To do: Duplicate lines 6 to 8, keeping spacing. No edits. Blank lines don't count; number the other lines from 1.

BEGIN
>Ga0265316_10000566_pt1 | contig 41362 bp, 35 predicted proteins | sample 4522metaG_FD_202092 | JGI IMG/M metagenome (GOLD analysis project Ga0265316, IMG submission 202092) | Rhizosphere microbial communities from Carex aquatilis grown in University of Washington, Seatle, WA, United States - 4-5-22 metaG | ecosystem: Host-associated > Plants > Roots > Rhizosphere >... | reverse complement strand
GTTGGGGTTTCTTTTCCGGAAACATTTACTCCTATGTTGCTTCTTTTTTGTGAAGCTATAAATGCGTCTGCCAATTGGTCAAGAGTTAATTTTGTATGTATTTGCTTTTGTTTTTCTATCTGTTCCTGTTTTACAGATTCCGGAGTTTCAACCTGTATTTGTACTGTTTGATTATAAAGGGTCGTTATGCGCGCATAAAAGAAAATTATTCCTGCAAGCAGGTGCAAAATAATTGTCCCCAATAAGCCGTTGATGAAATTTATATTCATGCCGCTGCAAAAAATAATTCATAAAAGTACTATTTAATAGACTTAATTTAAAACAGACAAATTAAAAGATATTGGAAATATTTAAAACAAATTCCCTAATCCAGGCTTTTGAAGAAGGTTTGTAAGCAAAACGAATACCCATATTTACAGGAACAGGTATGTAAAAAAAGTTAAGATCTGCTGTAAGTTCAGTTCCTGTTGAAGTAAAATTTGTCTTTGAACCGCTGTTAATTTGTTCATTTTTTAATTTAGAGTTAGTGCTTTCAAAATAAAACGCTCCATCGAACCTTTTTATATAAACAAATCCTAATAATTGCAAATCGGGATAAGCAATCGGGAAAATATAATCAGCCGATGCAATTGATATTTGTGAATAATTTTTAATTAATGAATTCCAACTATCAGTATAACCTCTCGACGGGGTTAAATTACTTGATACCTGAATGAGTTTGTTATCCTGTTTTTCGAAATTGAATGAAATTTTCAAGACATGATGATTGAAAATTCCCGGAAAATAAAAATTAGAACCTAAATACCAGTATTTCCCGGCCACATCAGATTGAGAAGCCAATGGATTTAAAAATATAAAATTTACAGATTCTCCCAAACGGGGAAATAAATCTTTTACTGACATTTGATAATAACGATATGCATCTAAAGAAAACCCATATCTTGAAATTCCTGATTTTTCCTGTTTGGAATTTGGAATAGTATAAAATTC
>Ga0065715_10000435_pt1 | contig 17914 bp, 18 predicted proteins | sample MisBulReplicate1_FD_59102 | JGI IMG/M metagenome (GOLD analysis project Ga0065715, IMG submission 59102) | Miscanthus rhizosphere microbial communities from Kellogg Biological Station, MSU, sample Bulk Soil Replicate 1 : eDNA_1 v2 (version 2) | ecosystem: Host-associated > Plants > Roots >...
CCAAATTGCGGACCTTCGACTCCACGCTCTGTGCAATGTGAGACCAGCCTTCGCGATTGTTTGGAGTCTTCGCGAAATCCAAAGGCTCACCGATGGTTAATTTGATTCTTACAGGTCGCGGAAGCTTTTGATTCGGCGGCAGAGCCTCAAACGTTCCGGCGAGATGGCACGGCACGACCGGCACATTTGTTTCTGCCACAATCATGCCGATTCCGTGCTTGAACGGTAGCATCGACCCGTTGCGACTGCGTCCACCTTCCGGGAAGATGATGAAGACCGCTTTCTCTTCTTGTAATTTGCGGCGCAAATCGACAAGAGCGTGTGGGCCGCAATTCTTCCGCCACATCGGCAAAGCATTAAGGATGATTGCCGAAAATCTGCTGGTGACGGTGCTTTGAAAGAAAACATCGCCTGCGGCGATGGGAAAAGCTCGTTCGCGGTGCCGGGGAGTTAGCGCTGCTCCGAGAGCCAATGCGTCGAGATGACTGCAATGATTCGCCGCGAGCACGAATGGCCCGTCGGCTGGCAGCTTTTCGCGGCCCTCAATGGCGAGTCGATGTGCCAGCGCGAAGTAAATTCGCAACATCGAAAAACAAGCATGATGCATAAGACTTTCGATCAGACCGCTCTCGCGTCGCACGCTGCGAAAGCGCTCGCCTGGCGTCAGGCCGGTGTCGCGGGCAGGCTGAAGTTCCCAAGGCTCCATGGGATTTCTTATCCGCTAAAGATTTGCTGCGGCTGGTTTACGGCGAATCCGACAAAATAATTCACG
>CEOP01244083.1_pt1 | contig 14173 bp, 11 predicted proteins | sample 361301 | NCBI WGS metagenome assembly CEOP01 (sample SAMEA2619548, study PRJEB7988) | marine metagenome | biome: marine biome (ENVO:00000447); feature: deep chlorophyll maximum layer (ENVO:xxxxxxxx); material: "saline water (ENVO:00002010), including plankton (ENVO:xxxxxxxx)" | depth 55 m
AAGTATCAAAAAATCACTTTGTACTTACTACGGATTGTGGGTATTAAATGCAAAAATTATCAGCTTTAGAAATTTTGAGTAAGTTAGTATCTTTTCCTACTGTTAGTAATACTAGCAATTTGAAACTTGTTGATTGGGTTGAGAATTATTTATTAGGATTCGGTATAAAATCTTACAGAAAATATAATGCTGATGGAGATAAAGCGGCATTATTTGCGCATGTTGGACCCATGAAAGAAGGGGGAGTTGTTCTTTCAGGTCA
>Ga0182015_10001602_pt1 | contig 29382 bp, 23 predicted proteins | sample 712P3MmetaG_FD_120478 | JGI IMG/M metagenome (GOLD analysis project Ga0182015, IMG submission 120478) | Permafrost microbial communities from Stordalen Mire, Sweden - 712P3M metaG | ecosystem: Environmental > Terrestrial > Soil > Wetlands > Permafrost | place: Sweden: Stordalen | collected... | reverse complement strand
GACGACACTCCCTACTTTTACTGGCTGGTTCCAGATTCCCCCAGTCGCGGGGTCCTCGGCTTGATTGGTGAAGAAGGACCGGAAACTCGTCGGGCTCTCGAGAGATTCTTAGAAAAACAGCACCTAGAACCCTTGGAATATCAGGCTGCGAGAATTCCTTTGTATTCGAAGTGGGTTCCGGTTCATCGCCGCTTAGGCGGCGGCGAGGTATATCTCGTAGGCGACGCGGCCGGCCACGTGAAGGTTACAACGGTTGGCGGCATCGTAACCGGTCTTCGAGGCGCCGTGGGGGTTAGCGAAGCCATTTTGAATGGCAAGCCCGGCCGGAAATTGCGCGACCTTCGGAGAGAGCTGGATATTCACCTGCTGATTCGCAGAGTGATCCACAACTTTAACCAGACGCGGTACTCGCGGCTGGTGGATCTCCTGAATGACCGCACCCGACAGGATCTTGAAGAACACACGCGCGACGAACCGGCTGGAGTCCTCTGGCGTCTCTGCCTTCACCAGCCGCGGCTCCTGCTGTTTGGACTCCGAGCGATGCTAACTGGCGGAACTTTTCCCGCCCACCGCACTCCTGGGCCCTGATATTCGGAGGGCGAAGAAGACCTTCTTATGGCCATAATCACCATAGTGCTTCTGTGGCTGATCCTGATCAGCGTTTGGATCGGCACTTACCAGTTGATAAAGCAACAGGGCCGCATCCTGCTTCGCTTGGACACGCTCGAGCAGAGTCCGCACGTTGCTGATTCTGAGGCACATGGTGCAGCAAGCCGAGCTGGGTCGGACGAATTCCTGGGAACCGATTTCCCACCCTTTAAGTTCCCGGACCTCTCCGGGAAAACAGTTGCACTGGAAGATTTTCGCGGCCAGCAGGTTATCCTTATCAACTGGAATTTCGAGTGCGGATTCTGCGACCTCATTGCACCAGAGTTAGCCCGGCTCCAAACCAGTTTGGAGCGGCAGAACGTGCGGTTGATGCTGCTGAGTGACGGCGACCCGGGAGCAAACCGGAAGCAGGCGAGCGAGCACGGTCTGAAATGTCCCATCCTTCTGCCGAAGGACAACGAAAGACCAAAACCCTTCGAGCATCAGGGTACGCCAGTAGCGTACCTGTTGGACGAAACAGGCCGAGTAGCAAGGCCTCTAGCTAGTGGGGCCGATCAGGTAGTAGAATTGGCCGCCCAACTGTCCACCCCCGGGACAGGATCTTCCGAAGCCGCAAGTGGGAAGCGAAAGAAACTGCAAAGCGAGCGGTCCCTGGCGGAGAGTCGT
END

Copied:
AAGTATCAAAAAATCACTTTGTACTTACTACGGATTGTGGGTATTAAATGCAAAAATTATCAGCTTTAGAAATTTTGAGTAAGTTAGTATCTTTTCCTACTGTTAGTAATACTAGCAATTTGAAACTTGTTGATTGGGTTGAGAATTATTTATTAGGATTCGGTATAAAATCTTACAGAAAATATAATGCTGATGGAGATAAAGCGGCATTATTTGCGCATGTTGGACCCATGAAAGAAGGGGGAGTTGTTCTTTCAGGTCA
>Ga0182015_10001602_pt1 | contig 29382 bp, 23 predicted proteins | sample 712P3MmetaG_FD_120478 | JGI IMG/M metagenome (GOLD analysis project Ga0182015, IMG submission 120478) | Permafrost microbial communities from Stordalen Mire, Sweden - 712P3M metaG | ecosystem: Environmental > Terrestrial > Soil > Wetlands > Permafrost | place: Sweden: Stordalen | collected... | reverse complement strand
GACGACACTCCCTACTTTTACTGGCTGGTTCCAGATTCCCCCAGTCGCGGGGTCCTCGGCTTGATTGGTGAAGAAGGACCGGAAACTCGTCGGGCTCTCGAGAGATTCTTAGAAAAACAGCACCTAGAACCCTTGGAATATCAGGCTGCGAGAATTCCTTTGTATTCGAAGTGGGTTCCGGTTCATCGCCGCTTAGGCGGCGGCGAGGTATATCTCGTAGGCGACGCGGCCGGCCACGTGAAGGTTACAACGGTTGGCGGCATCGTAACCGGTCTTCGAGGCGCCGTGGGGGTTAGCGAAGCCATTTTGAATGGCAAGCCCGGCCGGAAATTGCGCGACCTTCGGAGAGAGCTGGATATTCACCTGCTGATTCGCAGAGTGATCCACAACTTTAACCAGACGCGGTACTCGCGGCTGGTGGATCTCCTGAATGACCGCACCCGACAGGATCTTGAAGAACACACGCGCGACGAACCGGCTGGAGTCCTCTGGCGTCTCTGCCTTCACCAGCCGCGGCTCCTGCTGTTTGGACTCCGAGCGATGCTAACTGGCGGAACTTTTCCCGCCCACCGCACTCCTGGGCCCTGATATTCGGAGGGCGAAGAAGACCTTCTTATGGCCATAATCACCATAGTGCTTCTGTGGCTGATCCTGATCAGCGTTTGGATCGGCACTTACCAGTTGATAAAGCAACAGGGCCGCATCCTGCTTCGCTTGGACACGCTCGAGCAGAGTCCGCACGTTGCTGATTCTGAGGCACATGGTGCAGCAAGCCGAGCTGGGTCGGACGAATTCCTGGGAACCGATTTCCCACCCTTTAAGTTCCCGGACCTCTCCGGGAAAACAGTTGCACTGGAAGATTTTCGCGGCCAGCAGGTTATCCTTATCAACTGGAATTTCGAGTGCGGATTCTGCGACCTCATTGCACCAGAGTTAGCCCGGCTCCAAACCAGTTTGGAGCGGCAGAACGTGCGGTTGATGCTGCTGAGTGACGGCGACCCGGGAGCAAACCGGAAGCAGGCGAGCGAGCACGGTCTGAAATGTCCCATCCTTCTGCCGAAGGACAACGAAAGACCAAAACCCTTCGAGCATCAGGGTACGCCAGTAGCGTACCTGTTGGACGAAACAGGCCGAGTAGCAAGGCCTCTAGCTAGTGGGGCCGATCAGGTAGTAGAATTGGCCGCCCAACTGTCCACCCCCGGGACAGGATCTTCCGAAGCCGCAAGTGGGAAGCGAAAGAAACTGCAAAGCGAGCGGTCCCTGGCGGAGAGTCGT